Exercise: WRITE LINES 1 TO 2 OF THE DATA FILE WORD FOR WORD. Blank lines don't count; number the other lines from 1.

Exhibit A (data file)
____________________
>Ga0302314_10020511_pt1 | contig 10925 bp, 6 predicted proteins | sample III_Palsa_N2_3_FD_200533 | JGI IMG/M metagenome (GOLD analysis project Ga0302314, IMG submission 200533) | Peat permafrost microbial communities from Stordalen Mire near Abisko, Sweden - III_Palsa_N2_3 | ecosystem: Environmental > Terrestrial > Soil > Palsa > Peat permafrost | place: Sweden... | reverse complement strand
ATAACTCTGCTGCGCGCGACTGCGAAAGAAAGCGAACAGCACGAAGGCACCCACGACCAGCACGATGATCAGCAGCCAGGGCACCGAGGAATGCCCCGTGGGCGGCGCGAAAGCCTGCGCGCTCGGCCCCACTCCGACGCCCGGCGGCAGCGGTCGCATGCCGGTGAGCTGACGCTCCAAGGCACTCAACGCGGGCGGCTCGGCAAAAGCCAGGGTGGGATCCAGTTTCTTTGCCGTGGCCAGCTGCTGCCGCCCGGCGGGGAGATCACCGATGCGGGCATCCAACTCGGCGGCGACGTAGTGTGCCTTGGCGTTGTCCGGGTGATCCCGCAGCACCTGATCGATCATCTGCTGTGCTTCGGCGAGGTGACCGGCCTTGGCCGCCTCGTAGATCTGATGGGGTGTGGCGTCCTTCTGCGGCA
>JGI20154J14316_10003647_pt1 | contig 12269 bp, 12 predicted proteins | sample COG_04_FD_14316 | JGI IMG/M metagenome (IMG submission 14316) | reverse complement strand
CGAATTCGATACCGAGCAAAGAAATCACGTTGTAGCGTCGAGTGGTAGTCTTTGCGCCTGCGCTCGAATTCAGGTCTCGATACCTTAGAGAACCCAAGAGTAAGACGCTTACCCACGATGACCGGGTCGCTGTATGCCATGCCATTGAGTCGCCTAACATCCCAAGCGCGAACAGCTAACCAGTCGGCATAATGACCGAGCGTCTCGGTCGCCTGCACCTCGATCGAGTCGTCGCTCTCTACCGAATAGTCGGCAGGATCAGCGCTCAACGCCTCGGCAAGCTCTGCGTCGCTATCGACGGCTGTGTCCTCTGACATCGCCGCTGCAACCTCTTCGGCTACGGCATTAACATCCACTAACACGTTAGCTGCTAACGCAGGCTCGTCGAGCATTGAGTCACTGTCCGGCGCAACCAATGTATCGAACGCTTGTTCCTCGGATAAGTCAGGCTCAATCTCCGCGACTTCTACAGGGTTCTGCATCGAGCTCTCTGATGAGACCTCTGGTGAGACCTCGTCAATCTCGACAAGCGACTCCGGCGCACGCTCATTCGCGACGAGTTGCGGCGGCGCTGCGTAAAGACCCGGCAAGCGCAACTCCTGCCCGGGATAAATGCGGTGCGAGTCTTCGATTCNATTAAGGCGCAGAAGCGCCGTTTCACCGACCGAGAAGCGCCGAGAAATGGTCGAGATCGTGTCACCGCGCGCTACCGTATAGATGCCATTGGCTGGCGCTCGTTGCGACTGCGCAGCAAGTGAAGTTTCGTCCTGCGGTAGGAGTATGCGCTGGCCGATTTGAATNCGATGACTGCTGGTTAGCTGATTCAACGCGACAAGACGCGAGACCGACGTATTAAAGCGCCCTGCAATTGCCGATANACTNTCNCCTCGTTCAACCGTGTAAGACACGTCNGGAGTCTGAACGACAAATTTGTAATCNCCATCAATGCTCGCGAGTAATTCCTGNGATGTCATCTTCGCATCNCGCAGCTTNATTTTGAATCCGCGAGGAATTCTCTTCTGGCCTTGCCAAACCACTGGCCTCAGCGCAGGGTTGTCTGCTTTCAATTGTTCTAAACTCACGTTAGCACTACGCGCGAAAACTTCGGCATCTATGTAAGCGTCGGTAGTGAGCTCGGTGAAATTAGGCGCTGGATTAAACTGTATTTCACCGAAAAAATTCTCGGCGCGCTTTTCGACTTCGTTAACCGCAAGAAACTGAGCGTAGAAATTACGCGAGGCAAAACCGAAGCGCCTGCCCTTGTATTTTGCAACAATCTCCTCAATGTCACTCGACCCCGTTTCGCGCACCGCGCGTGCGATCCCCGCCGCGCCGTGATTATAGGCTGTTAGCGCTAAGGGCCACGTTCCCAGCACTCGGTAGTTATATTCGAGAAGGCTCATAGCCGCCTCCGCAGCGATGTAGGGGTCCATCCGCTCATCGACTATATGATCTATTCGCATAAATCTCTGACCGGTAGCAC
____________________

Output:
>Ga0302314_10020511_pt1 | contig 10925 bp, 6 predicted proteins | sample III_Palsa_N2_3_FD_200533 | JGI IMG/M metagenome (GOLD analysis project Ga0302314, IMG submission 200533) | Peat permafrost microbial communities from Stordalen Mire near Abisko, Sweden - III_Palsa_N2_3 | ecosystem: Environmental > Terrestrial > Soil > Palsa > Peat permafrost | place: Sweden... | reverse complement strand
ATAACTCTGCTGCGCGCGACTGCGAAAGAAAGCGAACAGCACGAAGGCACCCACGACCAGCACGATGATCAGCAGCCAGGGCACCGAGGAATGCCCCGTGGGCGGCGCGAAAGCCTGCGCGCTCGGCCCCACTCCGACGCCCGGCGGCAGCGGTCGCATGCCGGTGAGCTGACGCTCCAAGGCACTCAACGCGGGCGGCTCGGCAAAAGCCAGGGTGGGATCCAGTTTCTTTGCCGTGGCCAGCTGCTGCCGCCCGGCGGGGAGATCACCGATGCGGGCATCCAACTCGGCGGCGACGTAGTGTGCCTTGGCGTTGTCCGGGTGATCCCGCAGCACCTGATCGATCATCTGCTGTGCTTCGGCGAGGTGACCGGCCTTGGCCGCCTCGTAGATCTGATGGGGTGTGGCGTCCTTCTGCGGCA